WEEKEND LIGHTER: PRESIDENT'S ANGUISH
WEEKEND LIGHTER*: President’s anguish!
(March 18/19, 2017, No.11/2017)
Feel free to mail your views on this edition of WL to firstname.lastname@example.org
*Weekend Lighter is posted every Saturday @mgwarrier.blogspot.in
This refers to the report “Guard against majoritarianism, says President” (Business Standard, March 18). Pranab Mukherjee’s call to restore the democratic functioning of legislative bodies and mention about the significance of the role of opposition in democracy need to be taken seriously by the political leadership of the country.
The concerns and anguish expressed by the first citizen about In-house conduct of legislators in recent times and overall deterioration in the standard of debates in parliament over time in effect give voice to the simmering anger of the common man in India. Read with this the treatment meted out to Irom Sharmila who contested Assembly election in Manipur and collected all of ninety votes which made her say that in today’s India even Mahatma Gandhi may get defeated in elections.
It is history that the British handed over India to Indian National Congress and that party’s pre-independence clout made it difficult for any opposition party think in terms of coming to power until there was crisis of leadership in Congress. The era of the coalition-politics that followed left the electorate wondering whether there was any difference in ideologies of different political parties other than sharing power!
But, history or the congress background of the President should not make us brush aside the anguish expressed by him about reducing number of working days of parliament or the lack of respect of parliamentarians to disciplined and efficient proceedings inside parliament. Perhaps, the political parties should work out a consensus on having the ‘pandemonium hours’ everyday only after completing the business scheduled for each day. The present practice across legislatures (from parliament to local bodies) is to start with protests on some current sensitive issue, create confusion by demanding skipping of question hour and make the Chair adjourn the house latest by noon. It will be perilous to delay corrective measures and the President’s expression of anguish need to be seen from this perspective.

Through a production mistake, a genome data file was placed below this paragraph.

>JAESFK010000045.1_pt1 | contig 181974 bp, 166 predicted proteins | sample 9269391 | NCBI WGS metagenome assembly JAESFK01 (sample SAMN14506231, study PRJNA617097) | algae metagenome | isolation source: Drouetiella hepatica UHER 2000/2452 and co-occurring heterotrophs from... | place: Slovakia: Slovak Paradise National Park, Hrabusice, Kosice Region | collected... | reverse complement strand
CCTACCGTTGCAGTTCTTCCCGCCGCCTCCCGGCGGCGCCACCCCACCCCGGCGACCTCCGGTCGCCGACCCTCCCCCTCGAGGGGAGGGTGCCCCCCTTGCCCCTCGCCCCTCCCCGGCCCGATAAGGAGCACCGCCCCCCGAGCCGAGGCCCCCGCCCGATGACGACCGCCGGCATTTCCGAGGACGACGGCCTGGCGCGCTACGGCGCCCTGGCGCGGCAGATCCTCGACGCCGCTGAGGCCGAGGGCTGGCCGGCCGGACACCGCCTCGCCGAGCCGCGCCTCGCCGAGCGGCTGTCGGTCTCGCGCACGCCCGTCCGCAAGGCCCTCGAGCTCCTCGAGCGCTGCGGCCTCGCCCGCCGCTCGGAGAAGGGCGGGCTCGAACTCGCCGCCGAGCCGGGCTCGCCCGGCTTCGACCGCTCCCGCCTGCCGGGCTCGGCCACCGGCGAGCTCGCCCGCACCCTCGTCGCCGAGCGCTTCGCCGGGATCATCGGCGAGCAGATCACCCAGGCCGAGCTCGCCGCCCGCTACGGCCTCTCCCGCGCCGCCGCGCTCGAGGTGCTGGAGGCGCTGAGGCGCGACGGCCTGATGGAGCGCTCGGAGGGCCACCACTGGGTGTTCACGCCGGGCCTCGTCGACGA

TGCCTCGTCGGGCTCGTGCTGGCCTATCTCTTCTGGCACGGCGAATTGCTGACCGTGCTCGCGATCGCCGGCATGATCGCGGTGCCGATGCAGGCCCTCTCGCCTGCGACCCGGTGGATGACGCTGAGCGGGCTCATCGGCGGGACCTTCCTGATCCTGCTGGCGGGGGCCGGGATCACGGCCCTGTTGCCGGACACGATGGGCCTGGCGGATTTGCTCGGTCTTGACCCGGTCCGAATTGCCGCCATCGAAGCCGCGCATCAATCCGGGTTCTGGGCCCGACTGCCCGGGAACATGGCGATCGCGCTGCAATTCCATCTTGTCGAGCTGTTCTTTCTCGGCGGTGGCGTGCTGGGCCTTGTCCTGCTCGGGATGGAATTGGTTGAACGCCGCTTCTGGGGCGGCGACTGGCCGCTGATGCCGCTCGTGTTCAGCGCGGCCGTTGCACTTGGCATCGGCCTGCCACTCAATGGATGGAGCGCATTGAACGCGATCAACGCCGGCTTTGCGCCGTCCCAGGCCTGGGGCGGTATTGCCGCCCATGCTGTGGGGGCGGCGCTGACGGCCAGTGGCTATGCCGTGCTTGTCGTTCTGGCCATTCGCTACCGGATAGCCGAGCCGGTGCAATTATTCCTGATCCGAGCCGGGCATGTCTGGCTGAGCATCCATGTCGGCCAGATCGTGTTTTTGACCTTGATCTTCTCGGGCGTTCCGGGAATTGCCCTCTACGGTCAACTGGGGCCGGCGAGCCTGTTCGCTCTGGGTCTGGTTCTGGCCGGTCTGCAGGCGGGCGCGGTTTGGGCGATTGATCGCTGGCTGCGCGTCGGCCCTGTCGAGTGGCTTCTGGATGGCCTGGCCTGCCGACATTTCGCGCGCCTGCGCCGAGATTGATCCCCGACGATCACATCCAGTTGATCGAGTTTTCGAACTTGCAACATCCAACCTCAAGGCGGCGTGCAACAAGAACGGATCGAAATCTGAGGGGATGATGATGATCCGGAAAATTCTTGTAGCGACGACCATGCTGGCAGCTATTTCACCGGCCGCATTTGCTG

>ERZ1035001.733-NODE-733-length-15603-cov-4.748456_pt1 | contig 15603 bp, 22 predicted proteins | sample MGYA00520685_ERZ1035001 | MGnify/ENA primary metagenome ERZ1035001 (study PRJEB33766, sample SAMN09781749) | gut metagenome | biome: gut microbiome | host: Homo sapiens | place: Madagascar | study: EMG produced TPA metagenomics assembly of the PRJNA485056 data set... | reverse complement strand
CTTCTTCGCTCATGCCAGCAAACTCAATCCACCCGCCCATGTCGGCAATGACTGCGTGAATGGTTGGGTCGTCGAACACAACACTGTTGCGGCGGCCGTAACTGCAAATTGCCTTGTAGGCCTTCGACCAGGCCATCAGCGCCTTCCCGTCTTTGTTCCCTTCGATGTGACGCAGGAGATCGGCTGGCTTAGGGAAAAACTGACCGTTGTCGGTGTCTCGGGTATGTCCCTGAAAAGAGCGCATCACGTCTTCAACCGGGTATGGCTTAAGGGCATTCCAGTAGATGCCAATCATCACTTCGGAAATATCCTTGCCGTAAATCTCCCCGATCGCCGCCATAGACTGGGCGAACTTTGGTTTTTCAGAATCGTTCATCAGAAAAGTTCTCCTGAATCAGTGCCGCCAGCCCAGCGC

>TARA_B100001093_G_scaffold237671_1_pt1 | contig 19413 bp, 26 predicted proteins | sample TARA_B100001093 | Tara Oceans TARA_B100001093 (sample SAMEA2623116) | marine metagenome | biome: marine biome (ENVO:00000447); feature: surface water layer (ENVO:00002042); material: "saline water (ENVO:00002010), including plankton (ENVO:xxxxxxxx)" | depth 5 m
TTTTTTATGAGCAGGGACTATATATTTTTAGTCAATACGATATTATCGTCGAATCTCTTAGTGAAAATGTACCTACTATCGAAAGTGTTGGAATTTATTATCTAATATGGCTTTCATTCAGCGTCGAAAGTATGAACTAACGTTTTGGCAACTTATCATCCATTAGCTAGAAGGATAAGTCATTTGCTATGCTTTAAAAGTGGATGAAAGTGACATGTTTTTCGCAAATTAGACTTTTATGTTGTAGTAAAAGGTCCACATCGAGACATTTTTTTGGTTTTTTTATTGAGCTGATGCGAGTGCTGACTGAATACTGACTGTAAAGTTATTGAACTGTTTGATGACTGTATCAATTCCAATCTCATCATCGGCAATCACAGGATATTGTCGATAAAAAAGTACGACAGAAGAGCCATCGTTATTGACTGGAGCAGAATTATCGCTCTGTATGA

M G Warrier, Mumbai
Need succession plans*
With reference to the editorial, “Not a part-time job” (Business Standard, March 16), the absence of transparent and efficient succession plans affects the functioning of not only big companies and large organisations in the public and private sectors as well as government departments, but also all top-level assignments where political decision-making is involved.
Some instances in this category include Pranab Mukherjee shifting from North Block to Rashtrapati Bhavan and Manohar Parikar shuttling between Panaji and New Delhi. Such manoeuvering gives an impression that the job of a legislator or a minister is not a full-term or full-time one, where the incumbents are accountable for what they do during a pre-decided tenure of their appointment.
Legislators go back to acting in films or anchoring TV programmes, central ministers concentrate more on solving problems in their respective parties at the state level or devoting their entire time to electioneering when polls are announced. The present arrangement gives bureaucrats an upper hand in governance, affecting the democratic functioning of government.
While conduct rules, it seems, can’t be enforced on public figures, there should be some self-regulation to ensure that those in public office do justice to their jobs. Continuity in incumbency ensures accountability.
Political parties should maintain a talent pool for smooth succession. This will also help prospective candidates to prepare themselves for their expected assignments.
The time is ripe for parties to recruit candidates from the market instead of depending solely on the “catchment area” comprising ground-level workers, students, trade union leaders, lawyers and family members of current leaders.
M G Warrier, Mumbai
*Business Standard, March 17, 2017, Letters
The right skill set